Ride On digest
The week’s top bike news from around the world, brought to you every Friday.
Female pro cyclists claim that the men’s pro cycling model is never going to work for women’s racing and that they need to find new ways to generate community and commercial interest for the sport they love, that doesn’t involve them being objectified in they way the currently often are.
With the number of bike commuters steadily rising, an increasing number of people are demanding more comprehensive bike networks and for bikes to have right of way on the roads.
An accident this week where a rider was seriously injured when he was jammed between a semi-trailer and parked cars in Melbourne’s Exhibition Street has again highlighted the risks posed by construction vehicles in the CBD.
The two-wheeled way of life has become so popular in the Netherlands, with an average of 1.3 bikes per citizen old enough to ride, that its acclaimed bike network is struggling to cope, and riders are facing the kind of congestion problems typically associated with driving.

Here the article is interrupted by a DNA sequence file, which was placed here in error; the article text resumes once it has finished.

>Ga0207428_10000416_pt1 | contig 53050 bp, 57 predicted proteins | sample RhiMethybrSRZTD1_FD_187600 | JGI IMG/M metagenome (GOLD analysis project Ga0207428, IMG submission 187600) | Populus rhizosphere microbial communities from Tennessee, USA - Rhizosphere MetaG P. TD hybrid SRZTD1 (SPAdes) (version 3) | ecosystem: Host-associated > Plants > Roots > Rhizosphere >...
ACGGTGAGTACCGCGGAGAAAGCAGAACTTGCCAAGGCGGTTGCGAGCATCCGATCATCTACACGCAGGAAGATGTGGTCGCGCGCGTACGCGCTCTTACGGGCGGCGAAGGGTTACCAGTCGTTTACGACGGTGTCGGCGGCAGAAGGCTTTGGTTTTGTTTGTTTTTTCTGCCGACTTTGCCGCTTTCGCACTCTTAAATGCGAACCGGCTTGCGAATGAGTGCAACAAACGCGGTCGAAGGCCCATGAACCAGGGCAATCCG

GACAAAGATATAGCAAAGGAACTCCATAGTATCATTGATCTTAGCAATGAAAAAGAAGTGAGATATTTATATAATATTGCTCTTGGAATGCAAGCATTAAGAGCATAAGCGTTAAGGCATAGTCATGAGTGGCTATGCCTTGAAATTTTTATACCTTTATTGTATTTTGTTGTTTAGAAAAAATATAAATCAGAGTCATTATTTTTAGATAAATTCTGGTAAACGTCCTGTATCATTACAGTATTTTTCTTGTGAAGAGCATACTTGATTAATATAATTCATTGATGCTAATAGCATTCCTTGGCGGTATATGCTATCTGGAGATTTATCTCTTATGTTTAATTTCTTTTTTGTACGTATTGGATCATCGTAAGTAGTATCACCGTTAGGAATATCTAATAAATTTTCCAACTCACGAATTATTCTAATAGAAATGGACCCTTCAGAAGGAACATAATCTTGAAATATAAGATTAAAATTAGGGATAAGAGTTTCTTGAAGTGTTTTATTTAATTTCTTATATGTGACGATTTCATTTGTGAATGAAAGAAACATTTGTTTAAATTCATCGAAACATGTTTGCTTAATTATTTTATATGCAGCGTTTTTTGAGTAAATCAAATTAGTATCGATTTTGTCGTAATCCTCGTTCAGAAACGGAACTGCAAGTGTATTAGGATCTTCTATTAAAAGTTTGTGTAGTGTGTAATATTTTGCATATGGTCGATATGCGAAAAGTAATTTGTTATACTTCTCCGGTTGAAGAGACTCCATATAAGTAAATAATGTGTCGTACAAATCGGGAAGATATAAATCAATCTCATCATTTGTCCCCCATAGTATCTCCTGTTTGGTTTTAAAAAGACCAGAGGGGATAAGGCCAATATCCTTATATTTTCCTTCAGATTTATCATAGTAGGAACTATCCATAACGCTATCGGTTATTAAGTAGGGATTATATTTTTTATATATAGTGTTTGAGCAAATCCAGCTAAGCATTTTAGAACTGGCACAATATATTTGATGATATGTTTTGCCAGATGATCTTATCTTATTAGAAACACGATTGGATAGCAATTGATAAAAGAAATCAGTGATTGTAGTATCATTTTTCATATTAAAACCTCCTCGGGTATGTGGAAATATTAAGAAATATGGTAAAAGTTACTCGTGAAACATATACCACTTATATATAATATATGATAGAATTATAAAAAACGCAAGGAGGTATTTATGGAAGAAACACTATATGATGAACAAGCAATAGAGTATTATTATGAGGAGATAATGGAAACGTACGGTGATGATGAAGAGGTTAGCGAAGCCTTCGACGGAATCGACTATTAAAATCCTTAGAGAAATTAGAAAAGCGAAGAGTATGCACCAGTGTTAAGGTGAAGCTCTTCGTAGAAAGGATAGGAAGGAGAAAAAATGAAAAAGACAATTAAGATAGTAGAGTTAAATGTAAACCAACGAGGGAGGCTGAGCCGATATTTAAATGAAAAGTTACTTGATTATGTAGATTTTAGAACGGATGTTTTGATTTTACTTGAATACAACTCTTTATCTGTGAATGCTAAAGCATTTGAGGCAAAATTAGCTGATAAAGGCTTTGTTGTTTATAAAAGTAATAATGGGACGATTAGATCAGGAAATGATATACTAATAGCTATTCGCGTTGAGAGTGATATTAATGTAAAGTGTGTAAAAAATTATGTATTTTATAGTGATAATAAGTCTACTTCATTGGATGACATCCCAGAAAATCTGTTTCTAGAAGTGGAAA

It’s no secret that people in their 20s today are driving less than their parents, but a forthcoming study analysing the changing transport methods of this age group since the mid 1970s in six countries, indicates that the trend is far from straightforward.
The Dutch are developing new measures to minimise cyclist and pedestrian injuries on the road, including cars with external airbags.
Carrying extra padding may be robbing you a good night’s sleep. A new US study has found that weight loss may be the key in alleviating sleeping disorders for the overweight and obese.
Check out this amazing clip where you direct the camera.